______________________________________                              Ave.  Sur-                         G    Peak  face         Ww      MR      Ra-  Power FinishBond          (mils)  (mils)  tio  (watts)                                    (AA)*______________________________________Shellac       44.1    37.8    0.60 665   83-87novolac + 0% hexa         66.0    26.7    0.26 500   85-90novolac + 0.77% hexa         42.8    38.7    0.59 750   75-80novolac + 1.51% hexa         32.5    42.6    0.85 850   85-90novolac + 3.03% hexa         26.0    47.1    1.17  1150 80-85______________________________________ *the arithmetic average of profilometer measurements

The surface finish produced by all of the low hexamethylenetetramine containing wheels was acceptable and about the same as that produced by the shellac wheel. The other grinding characteristics, however, were not so consistent. All of the hexamethylenetetramine levels resulted in usable wheels but the two extremes of the range, i.e. the 0% and 3.03% hexamethylenetetramine level, departed drastically in wheelwear (Ww) and material removal (MR) from those grinding characteristics of the standard shellac wheel. The Ww of the 0% hexamethylenetetramine wheel was approximately 50% greater than the shellac wheel while the MR for the former was 29% lower than that property of the shellac wheel. The 3.03% hexamethylenetetramine wheel also produced substantial departure from the properties of the shellac wheel. However, in this case the wheel is too hard acting as shown by the 26.0 mils Ww and the very high average peak power of 1150 watts as compared to 665 watts for the shellac wheel. For reasonable duplication of the grinding properties of a shellac wheel, the hexamethylenetetramine added to the novolac should produce a two-stage resin containing from 0.5 to 2.5% by weight of the methylene bridge (group) donor.

The two-stage resin composition which produced a wheel closest to a shellac wheel was that containing 0.77% hexa, when an amount of liquid one-stage phenol-formaldehyde resin equal to about 15% of the combined weights of the liquid one-stage resin and the powdered two-stage resin. If the amount of liquid one-stage resin is increased or decreased, then the optimum hexamethylenetetramine level will increase or decrease within the prescribed limits of 0.5 to 2.5% by weight of the two-stage resin.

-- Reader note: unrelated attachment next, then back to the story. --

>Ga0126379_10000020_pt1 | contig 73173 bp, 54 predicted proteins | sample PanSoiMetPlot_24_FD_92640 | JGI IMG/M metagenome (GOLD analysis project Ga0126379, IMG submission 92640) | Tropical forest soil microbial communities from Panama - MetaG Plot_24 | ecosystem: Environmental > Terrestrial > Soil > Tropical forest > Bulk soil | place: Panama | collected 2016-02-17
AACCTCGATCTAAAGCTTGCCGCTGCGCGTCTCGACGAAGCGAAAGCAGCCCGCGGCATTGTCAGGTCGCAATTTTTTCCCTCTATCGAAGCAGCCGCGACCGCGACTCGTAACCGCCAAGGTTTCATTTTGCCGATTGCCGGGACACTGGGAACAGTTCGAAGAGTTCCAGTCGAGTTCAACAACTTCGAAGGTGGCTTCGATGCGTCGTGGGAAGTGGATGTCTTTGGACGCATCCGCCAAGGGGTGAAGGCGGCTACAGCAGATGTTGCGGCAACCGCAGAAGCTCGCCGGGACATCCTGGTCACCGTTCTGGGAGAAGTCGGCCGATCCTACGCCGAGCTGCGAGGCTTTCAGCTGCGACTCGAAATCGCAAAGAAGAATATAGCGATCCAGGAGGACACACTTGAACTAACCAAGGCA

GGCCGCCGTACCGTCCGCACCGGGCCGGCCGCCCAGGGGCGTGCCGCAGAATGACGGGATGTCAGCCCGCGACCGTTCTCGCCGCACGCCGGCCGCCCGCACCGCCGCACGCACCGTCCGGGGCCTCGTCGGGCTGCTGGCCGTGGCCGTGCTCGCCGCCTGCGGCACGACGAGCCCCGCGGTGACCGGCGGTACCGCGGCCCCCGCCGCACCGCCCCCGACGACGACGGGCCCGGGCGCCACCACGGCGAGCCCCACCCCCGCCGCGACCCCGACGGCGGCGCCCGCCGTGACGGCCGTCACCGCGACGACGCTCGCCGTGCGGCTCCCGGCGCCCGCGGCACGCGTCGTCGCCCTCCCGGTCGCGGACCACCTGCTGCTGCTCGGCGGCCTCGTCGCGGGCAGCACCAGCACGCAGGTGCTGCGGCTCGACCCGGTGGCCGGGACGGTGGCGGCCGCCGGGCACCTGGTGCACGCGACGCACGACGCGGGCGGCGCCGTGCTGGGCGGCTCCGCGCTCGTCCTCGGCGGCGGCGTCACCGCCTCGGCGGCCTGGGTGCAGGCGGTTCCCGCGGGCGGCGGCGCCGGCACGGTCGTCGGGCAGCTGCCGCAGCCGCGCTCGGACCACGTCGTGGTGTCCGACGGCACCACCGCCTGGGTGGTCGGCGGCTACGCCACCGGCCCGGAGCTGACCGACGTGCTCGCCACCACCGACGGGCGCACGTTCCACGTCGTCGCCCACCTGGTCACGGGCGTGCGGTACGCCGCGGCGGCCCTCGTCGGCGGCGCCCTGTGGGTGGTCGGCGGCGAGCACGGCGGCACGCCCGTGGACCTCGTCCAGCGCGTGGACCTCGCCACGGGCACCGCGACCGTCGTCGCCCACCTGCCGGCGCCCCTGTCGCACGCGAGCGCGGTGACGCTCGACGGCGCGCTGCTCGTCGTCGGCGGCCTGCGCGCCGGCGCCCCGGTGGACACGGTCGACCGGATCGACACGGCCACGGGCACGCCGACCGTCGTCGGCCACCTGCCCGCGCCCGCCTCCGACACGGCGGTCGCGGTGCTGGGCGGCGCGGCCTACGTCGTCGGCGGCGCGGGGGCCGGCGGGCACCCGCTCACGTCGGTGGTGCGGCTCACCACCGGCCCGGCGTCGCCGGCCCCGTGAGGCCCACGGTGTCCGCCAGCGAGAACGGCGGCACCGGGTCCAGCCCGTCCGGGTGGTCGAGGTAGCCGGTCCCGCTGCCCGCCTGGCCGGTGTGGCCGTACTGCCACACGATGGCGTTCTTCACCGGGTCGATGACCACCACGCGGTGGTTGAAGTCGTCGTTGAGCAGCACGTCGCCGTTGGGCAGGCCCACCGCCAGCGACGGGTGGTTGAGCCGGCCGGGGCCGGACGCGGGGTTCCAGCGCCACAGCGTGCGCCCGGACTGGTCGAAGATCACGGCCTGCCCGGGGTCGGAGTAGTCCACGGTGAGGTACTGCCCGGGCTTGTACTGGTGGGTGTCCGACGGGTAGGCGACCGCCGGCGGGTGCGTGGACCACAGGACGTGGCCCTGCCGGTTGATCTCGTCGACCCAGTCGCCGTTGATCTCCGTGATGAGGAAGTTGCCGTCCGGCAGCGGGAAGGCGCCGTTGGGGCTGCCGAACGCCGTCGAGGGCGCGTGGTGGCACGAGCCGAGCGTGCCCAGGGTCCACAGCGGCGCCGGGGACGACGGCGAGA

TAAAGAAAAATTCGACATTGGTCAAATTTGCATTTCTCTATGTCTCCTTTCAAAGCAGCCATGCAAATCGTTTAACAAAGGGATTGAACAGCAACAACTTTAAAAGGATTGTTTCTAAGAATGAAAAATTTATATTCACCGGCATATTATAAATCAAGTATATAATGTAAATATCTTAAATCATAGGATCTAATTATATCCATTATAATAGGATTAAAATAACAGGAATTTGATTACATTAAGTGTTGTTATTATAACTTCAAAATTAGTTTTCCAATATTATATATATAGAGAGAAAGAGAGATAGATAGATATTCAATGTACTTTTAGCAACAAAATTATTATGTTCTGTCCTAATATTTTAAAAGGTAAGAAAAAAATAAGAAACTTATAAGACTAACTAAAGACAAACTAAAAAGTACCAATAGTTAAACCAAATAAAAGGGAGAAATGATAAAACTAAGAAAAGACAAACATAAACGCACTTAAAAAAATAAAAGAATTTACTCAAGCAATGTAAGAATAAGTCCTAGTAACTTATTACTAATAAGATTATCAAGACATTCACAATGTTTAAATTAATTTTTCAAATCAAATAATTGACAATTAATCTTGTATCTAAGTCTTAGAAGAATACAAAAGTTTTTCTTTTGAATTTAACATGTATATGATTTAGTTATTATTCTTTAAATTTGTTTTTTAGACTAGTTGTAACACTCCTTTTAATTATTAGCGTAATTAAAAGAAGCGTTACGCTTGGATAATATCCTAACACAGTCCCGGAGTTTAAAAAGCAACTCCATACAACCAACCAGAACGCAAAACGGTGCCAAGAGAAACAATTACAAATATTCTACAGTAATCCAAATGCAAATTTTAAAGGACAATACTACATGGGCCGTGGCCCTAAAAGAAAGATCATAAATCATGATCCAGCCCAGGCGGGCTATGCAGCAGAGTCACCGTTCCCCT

It should also be understood, that the effect of bake or cure cycle variations and filler additions to the bond, are within the scope of the instant invention. It is well known, for example, that low temperature bake cycles applied to phenol-formaldehyde bonded abrasive products result in a relatively undercured bond and a wheel which is softer acting in its grinding characteristics. The addition of fillers to the bond can be used to harden or soften the grinding action, or to improve the grinding efficiency, depending on the particular choice of filler or fillers.

Patent Citations
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US2897074 *Jul 18, 1955Jul 28, 1959Redfarn Cyril AubreyManufacture of abrasive articles
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Referenced by
Citing PatentFiling datePublication dateApplicantTitle
US4609381 *Dec 13, 1984Sep 2, 1986Norton CompanyGrinding aid
US4682988 *Oct 25, 1983Jul 28, 1987Norton CompanyPhenolic resin bonded grinding wheels
US4802896 *Dec 8, 1987Feb 7, 1989Minnesota Mining And Manufacturing CompanyModified resins and abrasive articles made with the same as a bond system
US5026405 *Jan 22, 1990Jun 25, 1991American Cyanamid CompanyBond for abrasive tools
US5035087 *Dec 7, 1987Jul 30, 1991Sumitomo Electric Industries, Ltd.Surface grinding machine
US5110320 *Feb 13, 1990May 5, 1992Minnesota Mining And Manufacturing CompanyAbrasive products bonded with color stabilized base catalyzed phenolic resin
US5232468 *May 4, 1992Aug 3, 1993Minnesota Mining And Manufacturing CompanyAbrasive products bonded with color stabilized base catalyzed phenolic resin
US5575825 *Sep 14, 1994Nov 19, 1996Sumitomo Bakelite Company LimitedAbrasive
US6514302May 15, 2001Feb 4, 2003Saint-Gobain Abrasives, Inc.Methods for producing granular molding materials for abrasive articles
US6679758 *Apr 11, 2002Jan 20, 2004Saint-Gobain Abrasives Technology CompanyPorous abrasive articles with agglomerated abrasives
US7275980Mar 21, 2003Oct 2, 2007Saint-Gobain Abrasives Technology CompanyAbrasive articles with novel structures and methods for grinding
US7544114Oct 1, 2007Jun 9, 2009Saint-Gobain Technology CompanyAbrasive articles with novel structures and methods for grinding
US7722691Sep 30, 2005May 25, 2010Saint-Gobain Abrasives, Inc.Abrasive tools having a permeable structure
US8475553Apr 8, 2010Jul 2, 2013Saint-Gobain Abrasives, Inc.Abrasive tools having a permeable structure
US8986407 *Feb 17, 2009Mar 24, 2015Saint-Gobain Abrasives, Inc.High porosity abrasive articles and methods of manufacturing same
U.S. Classification51/298, 51/295, 524/594
International ClassificationC08L61/10, C08J5/14, B24D3/28
Cooperative ClassificationB24D3/285
European ClassificationB24D3/28B